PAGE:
“One key thing I learnt that I would forever imbibe is to utilise the internet effectively for advocacy”. She revealed that the mentors for the programme “were wonderful and at our beck and call”. For her, it was a blessing to have crossed paths with such seasoned experts.
Working in International advocacy
After the training in Ethiopia, the Youth Leaders for Health including Rhoda, developed a communique which was delivered to the Deputy AU Chairperson before the African Union Summit in February 2020 in Addis Ababa, Ethiopia.
Additionally, she and other youth leaders delivered a communique to the Ghana Embassy in Ethiopia calling for the prioritisation of health systems strengthening and requesting the Ghana Ambassador to Ethiopia to discuss and push the agenda of increased domestic funding for malaria by 20% with the President of Ghana who was due to arrive for the AU Summit.
Working in National, Regional and Community advocacy
Fast forward after the Ethiopia experience, she decided to advocate at national, regional and community levels using government stakeholders, health professionals and youth as her target audience.
On Malaria Day 2020, Rhoda met with the Ashanti Regional Health Director to discuss strengthening malaria awareness within the region and what advocacy strategies could be used to achieve this.
Subsequently, she met with community leaders to share ideas on the impact of COVID-19 on malaria responsiveness in communities.
She broadened her outreach to include COVID-19 sensitisation. She rolled out education on the pathogen and health safety measures. It was challenging as avenues and appointments with some authorities were cancelled but then “I didn’t lose hope”.
With the help of a few people she recruited, they embarked on malaria sensitisation through door-to-door interaction. Rhoda also mobilised the youth to participate in two communal cleanings to improve hygiene and sanitation. They were enthused to be part of the fight against malaria.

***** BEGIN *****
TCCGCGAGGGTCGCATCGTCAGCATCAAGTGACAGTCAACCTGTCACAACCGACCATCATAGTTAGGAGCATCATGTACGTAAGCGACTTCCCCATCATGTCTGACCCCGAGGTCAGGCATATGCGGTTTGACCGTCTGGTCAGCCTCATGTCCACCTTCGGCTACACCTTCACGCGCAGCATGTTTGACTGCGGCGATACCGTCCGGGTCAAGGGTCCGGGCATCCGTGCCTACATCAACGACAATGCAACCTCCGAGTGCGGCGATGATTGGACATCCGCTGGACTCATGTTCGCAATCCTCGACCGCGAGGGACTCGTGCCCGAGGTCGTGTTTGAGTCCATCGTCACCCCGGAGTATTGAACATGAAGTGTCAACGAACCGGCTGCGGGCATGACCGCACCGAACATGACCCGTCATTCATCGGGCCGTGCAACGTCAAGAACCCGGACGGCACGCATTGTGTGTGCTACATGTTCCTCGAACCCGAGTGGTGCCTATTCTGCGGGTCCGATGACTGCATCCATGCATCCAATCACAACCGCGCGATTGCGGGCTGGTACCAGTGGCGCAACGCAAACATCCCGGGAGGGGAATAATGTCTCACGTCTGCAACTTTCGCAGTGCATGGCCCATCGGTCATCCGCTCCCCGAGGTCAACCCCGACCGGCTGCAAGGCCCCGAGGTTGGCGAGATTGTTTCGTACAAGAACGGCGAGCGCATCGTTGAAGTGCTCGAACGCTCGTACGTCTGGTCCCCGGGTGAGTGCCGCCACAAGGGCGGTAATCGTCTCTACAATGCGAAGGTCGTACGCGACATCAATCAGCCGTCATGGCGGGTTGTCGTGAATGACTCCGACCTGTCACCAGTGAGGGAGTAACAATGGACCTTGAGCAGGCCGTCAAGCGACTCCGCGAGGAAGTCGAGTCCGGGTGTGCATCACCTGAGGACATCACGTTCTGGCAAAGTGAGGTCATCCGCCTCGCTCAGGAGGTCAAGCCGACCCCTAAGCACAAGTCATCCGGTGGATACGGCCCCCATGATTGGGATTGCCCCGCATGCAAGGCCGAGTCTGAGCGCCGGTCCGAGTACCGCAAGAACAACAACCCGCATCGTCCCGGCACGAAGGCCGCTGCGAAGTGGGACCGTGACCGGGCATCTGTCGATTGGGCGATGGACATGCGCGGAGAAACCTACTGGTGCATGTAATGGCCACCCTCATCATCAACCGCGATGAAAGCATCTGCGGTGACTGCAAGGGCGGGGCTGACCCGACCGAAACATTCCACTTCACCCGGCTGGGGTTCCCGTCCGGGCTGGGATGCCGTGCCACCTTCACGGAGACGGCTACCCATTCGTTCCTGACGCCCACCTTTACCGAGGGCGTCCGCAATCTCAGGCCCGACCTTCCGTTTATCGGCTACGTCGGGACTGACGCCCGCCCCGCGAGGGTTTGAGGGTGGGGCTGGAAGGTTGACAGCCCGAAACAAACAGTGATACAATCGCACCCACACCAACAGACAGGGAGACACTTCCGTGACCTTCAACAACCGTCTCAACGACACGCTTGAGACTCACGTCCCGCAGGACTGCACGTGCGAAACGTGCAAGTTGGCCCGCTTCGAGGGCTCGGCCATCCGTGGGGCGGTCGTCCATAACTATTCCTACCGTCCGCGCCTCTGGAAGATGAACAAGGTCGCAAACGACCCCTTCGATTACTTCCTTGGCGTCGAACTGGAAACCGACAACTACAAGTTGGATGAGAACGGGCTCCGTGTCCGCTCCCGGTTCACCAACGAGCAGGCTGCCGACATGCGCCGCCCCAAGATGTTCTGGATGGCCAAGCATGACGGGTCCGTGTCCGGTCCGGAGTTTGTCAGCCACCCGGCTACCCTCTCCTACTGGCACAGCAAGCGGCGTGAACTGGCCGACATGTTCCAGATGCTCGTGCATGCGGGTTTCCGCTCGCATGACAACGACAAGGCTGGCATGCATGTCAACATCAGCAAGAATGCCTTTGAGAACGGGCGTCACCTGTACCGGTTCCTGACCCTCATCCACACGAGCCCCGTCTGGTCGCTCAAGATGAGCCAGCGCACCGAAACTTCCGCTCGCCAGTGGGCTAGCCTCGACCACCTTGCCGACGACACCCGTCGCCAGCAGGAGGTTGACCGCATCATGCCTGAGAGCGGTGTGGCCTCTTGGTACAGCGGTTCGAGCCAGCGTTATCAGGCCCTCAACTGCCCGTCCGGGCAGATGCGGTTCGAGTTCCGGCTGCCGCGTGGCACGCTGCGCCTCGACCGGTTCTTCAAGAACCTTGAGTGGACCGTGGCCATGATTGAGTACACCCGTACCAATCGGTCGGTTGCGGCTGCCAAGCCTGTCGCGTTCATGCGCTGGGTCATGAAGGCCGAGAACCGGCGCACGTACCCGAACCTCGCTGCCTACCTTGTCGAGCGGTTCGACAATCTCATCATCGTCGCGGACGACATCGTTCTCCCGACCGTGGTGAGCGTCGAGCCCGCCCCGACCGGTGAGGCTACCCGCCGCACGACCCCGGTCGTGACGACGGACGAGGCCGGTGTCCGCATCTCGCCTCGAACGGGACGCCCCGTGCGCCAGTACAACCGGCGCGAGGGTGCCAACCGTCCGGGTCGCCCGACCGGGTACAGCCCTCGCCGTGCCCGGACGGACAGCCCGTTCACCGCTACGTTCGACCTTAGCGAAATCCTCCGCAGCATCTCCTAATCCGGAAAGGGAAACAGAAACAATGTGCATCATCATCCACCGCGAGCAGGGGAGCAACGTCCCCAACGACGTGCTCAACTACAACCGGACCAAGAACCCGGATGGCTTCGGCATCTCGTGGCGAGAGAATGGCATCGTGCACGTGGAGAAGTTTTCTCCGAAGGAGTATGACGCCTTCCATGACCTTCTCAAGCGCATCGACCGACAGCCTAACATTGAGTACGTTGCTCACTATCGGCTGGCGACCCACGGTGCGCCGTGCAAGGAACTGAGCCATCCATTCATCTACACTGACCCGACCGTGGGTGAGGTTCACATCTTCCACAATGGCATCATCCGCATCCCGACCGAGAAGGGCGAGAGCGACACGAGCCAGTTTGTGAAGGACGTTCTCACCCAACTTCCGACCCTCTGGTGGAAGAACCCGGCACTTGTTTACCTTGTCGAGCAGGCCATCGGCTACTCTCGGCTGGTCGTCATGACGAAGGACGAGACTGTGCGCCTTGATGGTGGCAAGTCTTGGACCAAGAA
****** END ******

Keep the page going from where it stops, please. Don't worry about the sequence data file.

Rhoda delivered open letters to political figures with the support of HFFG to prioritise health systems as Ghana heads to the polls on December 7. Her activities are also shaping the minds of voters towards a health-conscious leader.
Again, Rhoda and the youth leaders in the region participated in media engagement through radio interviews.
As these activities progressed, Rhoda put effort also on social media advocacy through engaging stakeholders through Twitter storms and other social media posts.
The role of a health advocate is also to train others
Rhoda has embarked on a new advocacy journey which many people take for granted. She is passing on her new knowledge through training to a second generation of youth leaders in her community.
Plans to expand advocacy
The fight against malaria and health systems strengthening is still on.
With her area under the jurisdiction of the Asantehene, Otumfuo Osei Tutu II, she is making plans to visit the Manhyia Palace to get traditional authorities involved.
She hopes to see Ghana counted as a malaria-free country and she continues to advocate visibly so that in the next five years there could be improvements in the health infrastructure and a change in her community with deaths reduced significantly.
Hope For Future Generations was a partner of the programme and provided support in diverse ways to roll out the mentorship programme for participating Ghanaian youth.
By: David Apinga, Media Practitioner